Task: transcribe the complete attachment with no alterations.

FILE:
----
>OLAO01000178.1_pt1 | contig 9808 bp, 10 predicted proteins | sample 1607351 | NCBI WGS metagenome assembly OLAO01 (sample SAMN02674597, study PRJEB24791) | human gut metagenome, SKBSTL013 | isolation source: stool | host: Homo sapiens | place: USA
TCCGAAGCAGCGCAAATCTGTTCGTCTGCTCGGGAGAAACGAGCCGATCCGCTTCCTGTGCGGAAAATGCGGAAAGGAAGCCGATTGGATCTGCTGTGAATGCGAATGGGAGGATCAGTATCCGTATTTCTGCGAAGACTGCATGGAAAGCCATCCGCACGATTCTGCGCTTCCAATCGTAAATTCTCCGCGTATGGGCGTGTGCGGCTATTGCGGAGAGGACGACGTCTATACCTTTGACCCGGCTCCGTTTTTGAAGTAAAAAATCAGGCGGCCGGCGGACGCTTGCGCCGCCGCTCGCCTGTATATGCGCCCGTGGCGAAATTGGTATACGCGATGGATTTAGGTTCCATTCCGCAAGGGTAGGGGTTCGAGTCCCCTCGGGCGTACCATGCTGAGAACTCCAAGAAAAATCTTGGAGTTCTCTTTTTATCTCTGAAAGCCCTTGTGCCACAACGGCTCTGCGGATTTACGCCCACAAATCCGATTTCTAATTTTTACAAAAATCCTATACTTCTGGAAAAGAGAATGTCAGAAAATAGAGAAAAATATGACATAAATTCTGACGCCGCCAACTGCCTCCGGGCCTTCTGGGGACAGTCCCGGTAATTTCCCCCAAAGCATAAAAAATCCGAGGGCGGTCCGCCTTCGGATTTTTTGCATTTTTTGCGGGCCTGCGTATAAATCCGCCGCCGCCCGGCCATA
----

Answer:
>OLAO01000178.1_pt1 | contig 9808 bp, 10 predicted proteins | sample 1607351 | NCBI WGS metagenome assembly OLAO01 (sample SAMN02674597, study PRJEB24791) | human gut metagenome, SKBSTL013 | isolation source: stool | host: Homo sapiens | place: USA
TCCGAAGCAGCGCAAATCTGTTCGTCTGCTCGGGAGAAACGAGCCGATCCGCTTCCTGTGCGGAAAATGCGGAAAGGAAGCCGATTGGATCTGCTGTGAATGCGAATGGGAGGATCAGTATCCGTATTTCTGCGAAGACTGCATGGAAAGCCATCCGCACGATTCTGCGCTTCCAATCGTAAATTCTCCGCGTATGGGCGTGTGCGGCTATTGCGGAGAGGACGACGTCTATACCTTTGACCCGGCTCCGTTTTTGAAGTAAAAAATCAGGCGGCCGGCGGACGCTTGCGCCGCCGCTCGCCTGTATATGCGCCCGTGGCGAAATTGGTATACGCGATGGATTTAGGTTCCATTCCGCAAGGGTAGGGGTTCGAGTCCCCTCGGGCGTACCATGCTGAGAACTCCAAGAAAAATCTTGGAGTTCTCTTTTTATCTCTGAAAGCCCTTGTGCCACAACGGCTCTGCGGATTTACGCCCACAAATCCGATTTCTAATTTTTACAAAAATCCTATACTTCTGGAAAAGAGAATGTCAGAAAATAGAGAAAAATATGACATAAATTCTGACGCCGCCAACTGCCTCCGGGCCTTCTGGGGACAGTCCCGGTAATTTCCCCCAAAGCATAAAAAATCCGAGGGCGGTCCGCCTTCGGATTTTTTGCATTTTTTGCGGGCCTGCGTATAAATCCGCCGCCGCCCGGCCATA